Confidential computing is a privacy enhancing computing methodology intended to protecting data. The method isolates sensitive data during processing into a protected CPU enclave and only authorized programmers who have access to the contents of the enclave—the data that is being processed. The methods used to process it—and they are invisible and unknowable to anyone else, including the cloud provider.
Companies rely increasingly on public and hybrid cloud services, which makes it sure that data privacy is respected. The primary goal of confidential computing is to provide greater assurance to the leaders that their data in the cloud is protected and also confidential. This also encourages them to move more of their sensitive data and computing workloads to public cloud services. In order to protect data at rest (in storage and databases) and in transit (over a network connection), cloud providers have offered encryption services for years. By protecting data during processing or runtime, confidential computing eliminates the remaining data security vulnerability.
The Process of Confidential Computing
Normally we need to unencrypt data (in memory) before it can be processed by an app. This workflow makes the data vulnerable to memory dumps, root user compromises, and other malicious exploits. These exploits can take place before, during, and after data processing.
The technology behind Confidential Computing protects data in use by performing computations in a hardware-based trusted execution environment (TEE). A Trusted Execution Environment (TEE) provides a secure or trustworthy runtime environment for applications. A TEE can exist in isolation on a separate processor, directly on the main processor(s) of a computer system, or in a die of a multiprocessor system or a single-chip system (SoC). Only applications that have been specially activated for this purpose can be executed on the TEE. Depending on the manufacturer, there are different technologies for the realization of a TEE.
- AMD: Platform Security Processor (PSP), Secure Extension Mode (SEM), Secure Memory Encryption (SME)
- ARM: TrustZone
- Intel: Trusted Execution Technology (TXT), Intel Active Management Technology, Software Guard Extensions (SGX)
Diagram credit : Wikipedia
A hypervisor alone does not provide TEE. While it can run different operating systems on one processor, isolation is limited to the processor. A TEE also includes peripherals that can distinguish between access from secure and non-secure applications or operating systems.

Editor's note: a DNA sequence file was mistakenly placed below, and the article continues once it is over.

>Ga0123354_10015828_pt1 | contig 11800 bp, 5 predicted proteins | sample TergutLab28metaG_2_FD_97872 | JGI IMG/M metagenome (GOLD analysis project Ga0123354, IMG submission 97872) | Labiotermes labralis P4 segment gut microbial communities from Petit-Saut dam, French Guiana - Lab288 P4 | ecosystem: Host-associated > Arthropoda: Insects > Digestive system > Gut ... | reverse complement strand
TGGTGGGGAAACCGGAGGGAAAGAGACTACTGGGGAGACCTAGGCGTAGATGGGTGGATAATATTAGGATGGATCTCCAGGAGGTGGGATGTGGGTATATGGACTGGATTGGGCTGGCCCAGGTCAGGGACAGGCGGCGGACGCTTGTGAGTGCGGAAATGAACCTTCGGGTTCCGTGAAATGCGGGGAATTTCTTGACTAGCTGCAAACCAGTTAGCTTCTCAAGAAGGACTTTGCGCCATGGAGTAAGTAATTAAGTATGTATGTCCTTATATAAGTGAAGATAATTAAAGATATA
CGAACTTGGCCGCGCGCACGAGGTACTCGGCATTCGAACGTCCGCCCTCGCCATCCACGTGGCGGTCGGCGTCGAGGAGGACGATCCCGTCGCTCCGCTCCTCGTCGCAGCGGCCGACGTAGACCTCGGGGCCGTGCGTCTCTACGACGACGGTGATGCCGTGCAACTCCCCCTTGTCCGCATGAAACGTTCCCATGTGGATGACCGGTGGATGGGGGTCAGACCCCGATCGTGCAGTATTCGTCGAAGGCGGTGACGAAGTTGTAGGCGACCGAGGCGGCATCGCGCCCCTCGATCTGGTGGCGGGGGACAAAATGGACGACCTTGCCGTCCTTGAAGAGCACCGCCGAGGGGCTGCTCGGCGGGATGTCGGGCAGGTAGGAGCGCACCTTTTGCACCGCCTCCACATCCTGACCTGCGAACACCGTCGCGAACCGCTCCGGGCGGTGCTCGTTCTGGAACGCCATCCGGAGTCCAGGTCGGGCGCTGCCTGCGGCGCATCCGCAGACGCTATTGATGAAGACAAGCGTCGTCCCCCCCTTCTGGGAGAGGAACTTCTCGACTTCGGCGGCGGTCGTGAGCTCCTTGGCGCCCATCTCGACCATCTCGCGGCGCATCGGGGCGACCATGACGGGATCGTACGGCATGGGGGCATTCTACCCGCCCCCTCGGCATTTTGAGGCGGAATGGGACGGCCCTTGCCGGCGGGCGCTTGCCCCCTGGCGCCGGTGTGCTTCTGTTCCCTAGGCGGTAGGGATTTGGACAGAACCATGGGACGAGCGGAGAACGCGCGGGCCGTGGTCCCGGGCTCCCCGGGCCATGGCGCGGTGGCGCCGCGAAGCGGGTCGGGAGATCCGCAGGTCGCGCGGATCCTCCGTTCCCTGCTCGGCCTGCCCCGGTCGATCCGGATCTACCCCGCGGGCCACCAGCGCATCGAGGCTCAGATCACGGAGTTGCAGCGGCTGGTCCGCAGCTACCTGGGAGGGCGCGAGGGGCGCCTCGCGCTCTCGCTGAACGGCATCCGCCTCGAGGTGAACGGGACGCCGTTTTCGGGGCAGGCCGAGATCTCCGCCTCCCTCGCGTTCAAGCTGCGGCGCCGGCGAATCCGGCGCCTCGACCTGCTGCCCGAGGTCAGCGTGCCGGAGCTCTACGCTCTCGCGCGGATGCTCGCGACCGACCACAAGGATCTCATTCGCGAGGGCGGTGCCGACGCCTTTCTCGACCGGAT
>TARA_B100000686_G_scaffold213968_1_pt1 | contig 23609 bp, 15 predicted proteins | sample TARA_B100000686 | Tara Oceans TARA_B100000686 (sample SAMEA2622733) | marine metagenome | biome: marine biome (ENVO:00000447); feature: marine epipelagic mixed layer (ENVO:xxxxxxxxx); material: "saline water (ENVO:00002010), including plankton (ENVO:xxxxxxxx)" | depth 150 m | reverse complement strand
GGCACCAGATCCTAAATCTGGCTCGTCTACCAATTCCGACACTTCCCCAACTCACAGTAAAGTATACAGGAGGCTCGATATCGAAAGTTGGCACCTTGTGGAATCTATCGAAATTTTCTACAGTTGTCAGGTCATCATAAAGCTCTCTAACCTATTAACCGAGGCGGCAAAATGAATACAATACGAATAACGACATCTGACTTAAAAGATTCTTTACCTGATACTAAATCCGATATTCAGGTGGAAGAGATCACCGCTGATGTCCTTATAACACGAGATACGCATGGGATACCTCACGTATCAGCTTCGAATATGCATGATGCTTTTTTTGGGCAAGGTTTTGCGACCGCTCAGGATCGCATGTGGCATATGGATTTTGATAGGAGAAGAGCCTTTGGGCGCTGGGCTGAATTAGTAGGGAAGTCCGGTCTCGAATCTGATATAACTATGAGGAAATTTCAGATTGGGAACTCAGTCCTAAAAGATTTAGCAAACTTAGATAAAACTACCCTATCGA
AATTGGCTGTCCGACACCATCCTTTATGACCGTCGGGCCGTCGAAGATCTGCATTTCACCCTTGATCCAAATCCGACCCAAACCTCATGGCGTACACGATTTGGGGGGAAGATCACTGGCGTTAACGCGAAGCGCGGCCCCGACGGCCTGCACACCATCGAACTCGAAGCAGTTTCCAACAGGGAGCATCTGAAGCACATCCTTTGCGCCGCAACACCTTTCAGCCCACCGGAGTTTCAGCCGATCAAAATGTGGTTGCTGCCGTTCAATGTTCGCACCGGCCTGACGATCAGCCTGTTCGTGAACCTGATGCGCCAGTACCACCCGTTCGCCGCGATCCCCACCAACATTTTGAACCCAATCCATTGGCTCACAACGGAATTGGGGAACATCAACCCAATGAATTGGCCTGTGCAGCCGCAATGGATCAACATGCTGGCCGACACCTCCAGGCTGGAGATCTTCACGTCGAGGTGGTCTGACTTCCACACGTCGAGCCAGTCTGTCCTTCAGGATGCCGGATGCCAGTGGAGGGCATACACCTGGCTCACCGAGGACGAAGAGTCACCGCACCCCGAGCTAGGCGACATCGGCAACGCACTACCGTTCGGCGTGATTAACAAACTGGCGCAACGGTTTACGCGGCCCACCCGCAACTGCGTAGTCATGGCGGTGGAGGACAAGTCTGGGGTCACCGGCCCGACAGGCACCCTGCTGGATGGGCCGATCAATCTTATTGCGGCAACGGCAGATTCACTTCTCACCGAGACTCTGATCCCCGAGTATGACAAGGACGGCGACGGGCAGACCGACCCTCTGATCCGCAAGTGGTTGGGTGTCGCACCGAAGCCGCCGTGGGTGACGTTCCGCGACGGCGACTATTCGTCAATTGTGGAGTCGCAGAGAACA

Confidential computing leverages TEE. By using embedded encryption keys and embedded attestation mechanisms, the TEE is secured, ensuring that only authorized application code has access to the keys. In the event that malware attempts to access the keys — or if the authorized code is hacked or altered in any way — the TEE denies access and cancels the computation. This is how the sensitive data can be protected in memory till the app instructs the TEE to decrypt and proceed processing. In addition to TEE, remote cryptographic attestation is a part of confidential computing.
What are the Benefits of Confidential Computing?
Confidential computing and TEE can be used to protect various things which requires privacy such as business logic, analytics or some special applications. Today, TEE technology is mainly used on smartphones and tablets, e.g. for DRM. The further development and standardization of this technology is crucial for applications such as mobile banking and NFC payment options. The concept of Bring your own device (BYOD), the creation of a private area parallel to a secure area for company data, is also based on the TEE concept.
An edge computing framework brings enterprise applications closer to data sources like IoT devices or local edge servers in order to protect data processed at the edge. It is possible to protect data and applications at edge nodes with confidential computing when this framework of confidential computing will be used.